This video, which came to me via bOingbOing, shows us an experiment staged by Klara.be, a Belgian cultural collective. In the above scenario, a Luc Tuymans painting is removed from its gallery context and placed on an ordinary street. Only 4 percent of passersby stop to look at the painting. The purpose of this experiment may have been to slap us with a shockingly low number to demonstrate how underappreciated art is. But other voices in the video seem to contradict that. One representative from Christie's maintains that art is context-dependent, so we shouldn't be surprised when interest in art plummets outside the gallery:
"...art is usually defined by the intention for it to be a work of art, and the context in which you see it." (quote from the video)
That's the central problem with art after the twentieth century. As soon as it became okay to make any object into art (or no object at all), our culture lost the ability to determine what is art and what isn't. (I see that as an inevitable, not a negative, development.) Plus, with so much visual culture (advertising, cinema, television, internet) saturating our attention, it can be difficult to tell if an image is intended for our quick consumption or sustained contemplation. That's where context comes in: if the image is in a magazine, we know it's okay to flip the page. In a museum, we know we're supposed to stop and consider.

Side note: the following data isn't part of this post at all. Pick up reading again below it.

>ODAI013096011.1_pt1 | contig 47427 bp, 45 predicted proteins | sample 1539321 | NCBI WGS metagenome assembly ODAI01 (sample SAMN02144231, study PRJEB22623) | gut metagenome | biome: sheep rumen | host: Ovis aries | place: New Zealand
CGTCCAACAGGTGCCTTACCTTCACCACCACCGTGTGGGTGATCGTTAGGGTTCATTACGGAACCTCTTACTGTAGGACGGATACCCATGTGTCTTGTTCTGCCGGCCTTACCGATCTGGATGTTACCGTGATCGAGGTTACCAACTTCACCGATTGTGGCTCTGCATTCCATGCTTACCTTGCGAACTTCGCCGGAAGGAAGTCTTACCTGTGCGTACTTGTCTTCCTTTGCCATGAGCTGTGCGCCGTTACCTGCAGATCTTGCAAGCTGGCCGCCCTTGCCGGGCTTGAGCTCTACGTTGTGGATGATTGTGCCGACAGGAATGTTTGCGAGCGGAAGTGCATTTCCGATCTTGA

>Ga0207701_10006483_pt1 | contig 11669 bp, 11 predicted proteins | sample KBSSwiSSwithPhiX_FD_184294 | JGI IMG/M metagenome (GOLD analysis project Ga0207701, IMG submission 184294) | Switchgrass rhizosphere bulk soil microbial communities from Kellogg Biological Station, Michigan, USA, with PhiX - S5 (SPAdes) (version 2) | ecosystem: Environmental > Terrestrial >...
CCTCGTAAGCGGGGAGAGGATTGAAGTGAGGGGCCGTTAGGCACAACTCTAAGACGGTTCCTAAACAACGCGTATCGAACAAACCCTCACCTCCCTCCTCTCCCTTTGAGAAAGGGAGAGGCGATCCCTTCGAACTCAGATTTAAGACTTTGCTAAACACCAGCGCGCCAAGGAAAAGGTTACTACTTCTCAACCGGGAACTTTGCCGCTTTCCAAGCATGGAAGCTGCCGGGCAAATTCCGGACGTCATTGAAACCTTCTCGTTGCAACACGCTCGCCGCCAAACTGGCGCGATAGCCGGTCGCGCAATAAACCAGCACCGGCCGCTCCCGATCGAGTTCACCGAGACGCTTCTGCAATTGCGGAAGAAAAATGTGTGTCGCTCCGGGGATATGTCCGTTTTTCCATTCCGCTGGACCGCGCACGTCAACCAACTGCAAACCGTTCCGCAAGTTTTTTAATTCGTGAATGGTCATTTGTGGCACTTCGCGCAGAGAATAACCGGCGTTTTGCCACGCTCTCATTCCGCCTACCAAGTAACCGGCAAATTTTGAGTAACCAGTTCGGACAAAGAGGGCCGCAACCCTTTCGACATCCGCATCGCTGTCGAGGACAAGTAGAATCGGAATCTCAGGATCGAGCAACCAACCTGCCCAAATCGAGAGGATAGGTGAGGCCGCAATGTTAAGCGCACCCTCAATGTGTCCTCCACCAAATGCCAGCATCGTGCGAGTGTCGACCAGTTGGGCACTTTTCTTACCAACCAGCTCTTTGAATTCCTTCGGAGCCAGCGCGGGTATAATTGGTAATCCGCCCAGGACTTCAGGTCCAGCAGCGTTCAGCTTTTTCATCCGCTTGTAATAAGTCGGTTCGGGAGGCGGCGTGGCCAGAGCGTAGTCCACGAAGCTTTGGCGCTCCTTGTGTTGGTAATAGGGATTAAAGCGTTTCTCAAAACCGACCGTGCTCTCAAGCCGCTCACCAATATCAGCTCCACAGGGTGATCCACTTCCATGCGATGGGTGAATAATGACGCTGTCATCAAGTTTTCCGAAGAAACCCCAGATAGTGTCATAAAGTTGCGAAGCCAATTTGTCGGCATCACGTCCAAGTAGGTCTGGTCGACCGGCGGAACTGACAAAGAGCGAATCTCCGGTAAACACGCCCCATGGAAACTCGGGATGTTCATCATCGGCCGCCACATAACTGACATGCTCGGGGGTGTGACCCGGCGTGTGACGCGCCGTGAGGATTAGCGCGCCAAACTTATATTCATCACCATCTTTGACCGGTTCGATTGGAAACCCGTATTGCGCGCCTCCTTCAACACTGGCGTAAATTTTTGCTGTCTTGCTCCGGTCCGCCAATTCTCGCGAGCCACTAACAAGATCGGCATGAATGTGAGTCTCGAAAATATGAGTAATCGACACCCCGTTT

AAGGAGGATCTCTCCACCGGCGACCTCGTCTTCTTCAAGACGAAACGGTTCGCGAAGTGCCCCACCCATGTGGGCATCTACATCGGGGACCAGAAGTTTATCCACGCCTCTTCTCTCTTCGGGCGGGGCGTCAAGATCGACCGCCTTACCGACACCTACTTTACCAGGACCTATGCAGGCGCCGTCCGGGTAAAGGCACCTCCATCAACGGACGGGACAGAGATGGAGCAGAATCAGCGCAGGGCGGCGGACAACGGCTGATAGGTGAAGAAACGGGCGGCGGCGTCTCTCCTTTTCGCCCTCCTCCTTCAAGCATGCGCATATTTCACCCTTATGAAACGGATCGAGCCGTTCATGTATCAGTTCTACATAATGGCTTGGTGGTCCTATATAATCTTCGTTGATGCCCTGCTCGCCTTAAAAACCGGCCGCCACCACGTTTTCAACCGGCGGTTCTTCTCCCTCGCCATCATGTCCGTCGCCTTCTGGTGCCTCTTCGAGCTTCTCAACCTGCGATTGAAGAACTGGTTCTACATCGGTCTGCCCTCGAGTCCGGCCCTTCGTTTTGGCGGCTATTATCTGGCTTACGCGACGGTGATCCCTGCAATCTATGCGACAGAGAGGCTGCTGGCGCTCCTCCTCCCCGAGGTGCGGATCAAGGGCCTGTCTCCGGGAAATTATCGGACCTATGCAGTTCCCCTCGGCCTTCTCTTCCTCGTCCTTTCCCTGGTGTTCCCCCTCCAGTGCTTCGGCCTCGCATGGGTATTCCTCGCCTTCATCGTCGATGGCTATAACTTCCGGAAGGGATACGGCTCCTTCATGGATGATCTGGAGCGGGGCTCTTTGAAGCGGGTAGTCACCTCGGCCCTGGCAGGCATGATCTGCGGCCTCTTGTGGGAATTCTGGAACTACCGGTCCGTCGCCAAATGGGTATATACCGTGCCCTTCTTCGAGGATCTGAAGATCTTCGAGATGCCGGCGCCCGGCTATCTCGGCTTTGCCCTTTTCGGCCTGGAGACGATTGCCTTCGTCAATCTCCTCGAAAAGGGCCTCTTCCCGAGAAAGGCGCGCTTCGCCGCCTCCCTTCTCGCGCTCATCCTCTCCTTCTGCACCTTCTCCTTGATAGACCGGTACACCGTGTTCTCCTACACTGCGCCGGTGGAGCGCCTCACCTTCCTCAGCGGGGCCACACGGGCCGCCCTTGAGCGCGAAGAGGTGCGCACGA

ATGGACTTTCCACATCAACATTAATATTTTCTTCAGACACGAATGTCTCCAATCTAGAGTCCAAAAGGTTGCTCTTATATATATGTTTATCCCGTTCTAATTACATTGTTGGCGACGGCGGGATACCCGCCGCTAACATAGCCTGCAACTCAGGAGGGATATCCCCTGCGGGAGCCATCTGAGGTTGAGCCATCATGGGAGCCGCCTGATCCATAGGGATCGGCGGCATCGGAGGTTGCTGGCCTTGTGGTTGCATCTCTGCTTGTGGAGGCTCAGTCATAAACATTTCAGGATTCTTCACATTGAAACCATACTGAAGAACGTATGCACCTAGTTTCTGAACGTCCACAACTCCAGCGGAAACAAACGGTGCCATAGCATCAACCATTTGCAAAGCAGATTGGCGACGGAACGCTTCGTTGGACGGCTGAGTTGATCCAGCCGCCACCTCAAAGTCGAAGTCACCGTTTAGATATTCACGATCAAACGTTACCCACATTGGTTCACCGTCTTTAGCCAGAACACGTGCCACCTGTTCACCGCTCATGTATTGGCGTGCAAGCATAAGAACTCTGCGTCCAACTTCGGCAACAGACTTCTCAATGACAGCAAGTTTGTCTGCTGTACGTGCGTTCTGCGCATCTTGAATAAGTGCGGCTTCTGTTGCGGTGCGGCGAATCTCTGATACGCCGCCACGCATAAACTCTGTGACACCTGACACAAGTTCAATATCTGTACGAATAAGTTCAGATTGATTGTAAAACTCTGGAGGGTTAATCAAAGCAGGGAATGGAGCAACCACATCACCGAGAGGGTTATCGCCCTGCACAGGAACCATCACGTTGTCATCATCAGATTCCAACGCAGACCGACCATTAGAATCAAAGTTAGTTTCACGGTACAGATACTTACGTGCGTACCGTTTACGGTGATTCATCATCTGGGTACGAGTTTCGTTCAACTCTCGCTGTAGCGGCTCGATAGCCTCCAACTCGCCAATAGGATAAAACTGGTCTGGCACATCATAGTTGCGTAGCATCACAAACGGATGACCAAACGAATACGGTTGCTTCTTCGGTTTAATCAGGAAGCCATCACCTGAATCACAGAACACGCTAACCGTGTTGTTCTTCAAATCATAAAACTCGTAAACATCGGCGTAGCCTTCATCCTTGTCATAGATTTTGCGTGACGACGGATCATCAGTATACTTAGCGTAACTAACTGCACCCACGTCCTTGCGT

This experiment neither surprises nor discourages me. I already know that as a painter, my impact on human history is extremely small, and that's okay. I chose a path and have worked hard to perform well at it -- that satisfies me. Tuymans himself seems reconciled to his role in visual culture:
"I don't think that art can change the world. That's not what art is about. Art is about creating images and passing on ideas." (translated quote from the above video)
I agree. Art is a form of communication. One piece of information passed between two entities is all that's needed for a successful communication. If just one person stops to look at a picture I made, then I've done my job. My success is not measured by a certain number of eyeballs. Every creation matters, and every viewer matters.